Research Project II

Study research at home learning to monitor processes, identify research issues, get information, use statistics, plan and design research for science or social sciences.

Course CodeBGN201
Fee CodeS3
Duration (approx)100 hours
QualificationStatement of Attainment

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Learn to monitor, analyse and evaluate a common process (or processes) relevant to the discipline you are studying or working in.

For the purpose of this course/module; a "process" is defined as any distinct series of events or changes over a period of time, and which is directly related to the area of study.

Lesson Structure

There are 6 lessons in this course:

  1. Identifying research issues
    • The nature of research
    • Finding research ideas
    • Experience
    • Literature
    • Requests for research
    • Curiosity and imagination
    • Considering all options
    • Formulating a research project
    • Is the research topic feasible
    • Terminology
    • Types of questions: descriptive, rational, causal
    • Units of analysis
    • Validity
    • Conclusion validity
    • Internal validityConstruct validity
    • External validity
    • Fallacies
    • Variables
    • Structure of a research project
    • Components of a research project
    • Nature of a relationship
    • Patterns in relationships
    • Timing of research
    • Ethics in research
  2. Acquisition of technical information
    • Literature review
    • Research methods
    • Methods of collecting information
    • Experimental methods
    • Correlation methods
    • Questionnaires, surveys, tests
    • Interviews
    • Document reviews
    • Focus groups
    • Case Studies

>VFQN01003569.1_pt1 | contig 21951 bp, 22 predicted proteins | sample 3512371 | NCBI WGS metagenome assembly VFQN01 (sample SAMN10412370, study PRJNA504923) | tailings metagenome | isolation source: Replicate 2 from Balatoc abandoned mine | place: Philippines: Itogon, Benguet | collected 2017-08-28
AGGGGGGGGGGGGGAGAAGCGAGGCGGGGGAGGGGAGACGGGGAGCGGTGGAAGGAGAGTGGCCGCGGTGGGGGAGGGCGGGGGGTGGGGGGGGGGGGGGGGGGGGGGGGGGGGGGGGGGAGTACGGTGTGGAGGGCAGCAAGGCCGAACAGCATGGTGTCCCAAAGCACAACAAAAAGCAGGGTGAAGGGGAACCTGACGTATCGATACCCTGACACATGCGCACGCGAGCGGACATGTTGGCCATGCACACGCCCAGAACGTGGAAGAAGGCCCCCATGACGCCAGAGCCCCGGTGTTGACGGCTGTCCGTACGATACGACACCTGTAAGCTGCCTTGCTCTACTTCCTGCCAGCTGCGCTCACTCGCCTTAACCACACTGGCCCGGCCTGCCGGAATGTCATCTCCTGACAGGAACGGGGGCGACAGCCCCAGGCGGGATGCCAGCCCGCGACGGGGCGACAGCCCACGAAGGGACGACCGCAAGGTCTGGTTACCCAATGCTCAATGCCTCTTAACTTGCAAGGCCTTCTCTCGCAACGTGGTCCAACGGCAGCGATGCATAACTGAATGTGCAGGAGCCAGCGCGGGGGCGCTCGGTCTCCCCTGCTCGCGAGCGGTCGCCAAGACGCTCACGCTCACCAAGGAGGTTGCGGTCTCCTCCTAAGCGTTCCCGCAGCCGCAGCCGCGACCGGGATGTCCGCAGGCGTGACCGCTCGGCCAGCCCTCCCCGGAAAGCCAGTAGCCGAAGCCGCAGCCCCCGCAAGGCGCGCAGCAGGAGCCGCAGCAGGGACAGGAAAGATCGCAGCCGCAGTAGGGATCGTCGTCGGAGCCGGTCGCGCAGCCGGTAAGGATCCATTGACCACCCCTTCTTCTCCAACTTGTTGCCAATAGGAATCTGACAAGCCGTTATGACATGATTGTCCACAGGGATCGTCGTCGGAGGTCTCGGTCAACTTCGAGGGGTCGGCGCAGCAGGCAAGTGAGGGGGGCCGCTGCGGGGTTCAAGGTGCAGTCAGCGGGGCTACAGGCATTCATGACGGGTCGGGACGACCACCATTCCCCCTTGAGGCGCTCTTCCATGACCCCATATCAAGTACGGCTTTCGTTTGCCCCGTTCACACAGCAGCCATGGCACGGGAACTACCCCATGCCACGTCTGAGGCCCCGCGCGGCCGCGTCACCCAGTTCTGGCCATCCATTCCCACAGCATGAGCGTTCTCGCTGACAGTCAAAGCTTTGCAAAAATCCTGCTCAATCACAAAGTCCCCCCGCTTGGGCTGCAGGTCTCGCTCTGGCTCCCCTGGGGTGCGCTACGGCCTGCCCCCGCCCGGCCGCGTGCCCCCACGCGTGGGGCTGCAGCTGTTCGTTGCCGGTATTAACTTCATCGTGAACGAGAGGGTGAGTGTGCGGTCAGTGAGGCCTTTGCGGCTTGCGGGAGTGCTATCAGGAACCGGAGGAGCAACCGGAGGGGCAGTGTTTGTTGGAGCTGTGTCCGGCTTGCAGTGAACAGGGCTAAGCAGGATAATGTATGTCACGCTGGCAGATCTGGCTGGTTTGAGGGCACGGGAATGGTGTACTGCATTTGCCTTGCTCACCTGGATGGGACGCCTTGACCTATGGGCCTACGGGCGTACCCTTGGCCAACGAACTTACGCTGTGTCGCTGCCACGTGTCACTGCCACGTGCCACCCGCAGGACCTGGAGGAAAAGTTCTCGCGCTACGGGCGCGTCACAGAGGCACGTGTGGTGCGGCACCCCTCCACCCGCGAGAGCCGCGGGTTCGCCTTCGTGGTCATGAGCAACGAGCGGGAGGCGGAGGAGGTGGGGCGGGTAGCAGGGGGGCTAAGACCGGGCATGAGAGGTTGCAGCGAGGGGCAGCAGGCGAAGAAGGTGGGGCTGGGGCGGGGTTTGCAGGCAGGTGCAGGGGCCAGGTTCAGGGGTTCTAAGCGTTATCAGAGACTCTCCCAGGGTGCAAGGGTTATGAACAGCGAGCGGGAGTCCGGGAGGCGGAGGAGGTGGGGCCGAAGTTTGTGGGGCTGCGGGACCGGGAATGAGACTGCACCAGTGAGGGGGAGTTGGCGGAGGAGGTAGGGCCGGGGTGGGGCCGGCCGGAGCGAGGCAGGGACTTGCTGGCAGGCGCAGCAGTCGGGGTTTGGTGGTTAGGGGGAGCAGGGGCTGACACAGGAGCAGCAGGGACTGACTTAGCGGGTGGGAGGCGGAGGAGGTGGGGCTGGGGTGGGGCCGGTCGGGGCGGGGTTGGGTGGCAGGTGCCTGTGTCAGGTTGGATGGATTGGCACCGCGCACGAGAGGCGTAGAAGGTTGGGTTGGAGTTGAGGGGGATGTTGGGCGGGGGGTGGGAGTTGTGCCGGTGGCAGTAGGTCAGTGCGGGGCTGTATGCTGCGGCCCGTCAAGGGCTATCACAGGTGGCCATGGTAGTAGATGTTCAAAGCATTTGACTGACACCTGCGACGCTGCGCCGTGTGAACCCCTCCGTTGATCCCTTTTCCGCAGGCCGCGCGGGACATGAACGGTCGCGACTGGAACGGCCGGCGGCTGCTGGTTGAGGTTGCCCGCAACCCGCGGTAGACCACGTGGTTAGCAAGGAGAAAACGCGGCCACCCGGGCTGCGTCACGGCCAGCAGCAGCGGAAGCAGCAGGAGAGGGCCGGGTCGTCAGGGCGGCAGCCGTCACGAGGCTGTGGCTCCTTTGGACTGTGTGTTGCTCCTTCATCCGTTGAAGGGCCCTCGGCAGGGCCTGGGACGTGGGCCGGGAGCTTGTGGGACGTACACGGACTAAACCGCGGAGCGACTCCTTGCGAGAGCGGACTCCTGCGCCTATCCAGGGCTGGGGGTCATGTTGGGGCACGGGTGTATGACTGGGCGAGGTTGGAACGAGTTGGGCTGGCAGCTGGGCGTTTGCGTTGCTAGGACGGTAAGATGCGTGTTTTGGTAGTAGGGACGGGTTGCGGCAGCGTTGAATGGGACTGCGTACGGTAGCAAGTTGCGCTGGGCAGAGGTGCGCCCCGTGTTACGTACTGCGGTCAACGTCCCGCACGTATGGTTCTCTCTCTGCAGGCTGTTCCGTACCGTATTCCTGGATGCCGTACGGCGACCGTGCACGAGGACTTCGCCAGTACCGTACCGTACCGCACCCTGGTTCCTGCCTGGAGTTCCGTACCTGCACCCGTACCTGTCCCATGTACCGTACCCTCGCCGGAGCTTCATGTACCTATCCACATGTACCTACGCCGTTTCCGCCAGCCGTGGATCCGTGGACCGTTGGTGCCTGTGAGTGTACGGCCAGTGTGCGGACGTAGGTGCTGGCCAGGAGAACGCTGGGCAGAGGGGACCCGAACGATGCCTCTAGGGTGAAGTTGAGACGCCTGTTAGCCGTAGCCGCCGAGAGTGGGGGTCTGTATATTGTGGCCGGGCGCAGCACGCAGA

3. Specialised research techniques
    • Specialised research
  4. Research planning and designing
    • Introduction
    • The scientific method
    • Testing hypotheses
    • Common mistakes when applying the scientific method
    • Hypotheses, models, tyheories and laws
  5. Statistics
    • Types of data: quantitative vs qualitative
    • Overview of statistics for research
    • Sources of statistics
    • Statistical data (Plural sense)
    • Statistical Method (Singular sense)
  6. Conducting research
    • Analyzing and interpreting information
    • Start with research goals
    • Analysis of quantitative information
    • Analysis of qualitative information
    • Interpreting information
    • Example of a report
    • Pitfalls to avoid
    • Evaluation
    • Evaluation strategies
    • Types of evaluation
    • Evaluation questions and methods

Each lesson culminates in an assignment which is submitted to the school, marked by the school's tutors and returned to you with any relevant suggestions, comments, and if necessary, extra reading.


  • Develop evidence of your ability to collect, collate and interpret data and prepare reports in ways relevant to the work environment;
  • Monitor and evaluate one’s own work in order to develop a responsible attitude to workplace performance and quality assurance;
  • Discuss areas where there is a valid need for research which are relevant to area of study;
  • Explain research methods, including experimental techniques, commonly used in your area of study;
  • Undertake basic statistical methods used for research;
  • Locate, collect and evaluate information for a specific research purpose;
  • Prepare a research report in a format which conforms to normal industry procedures.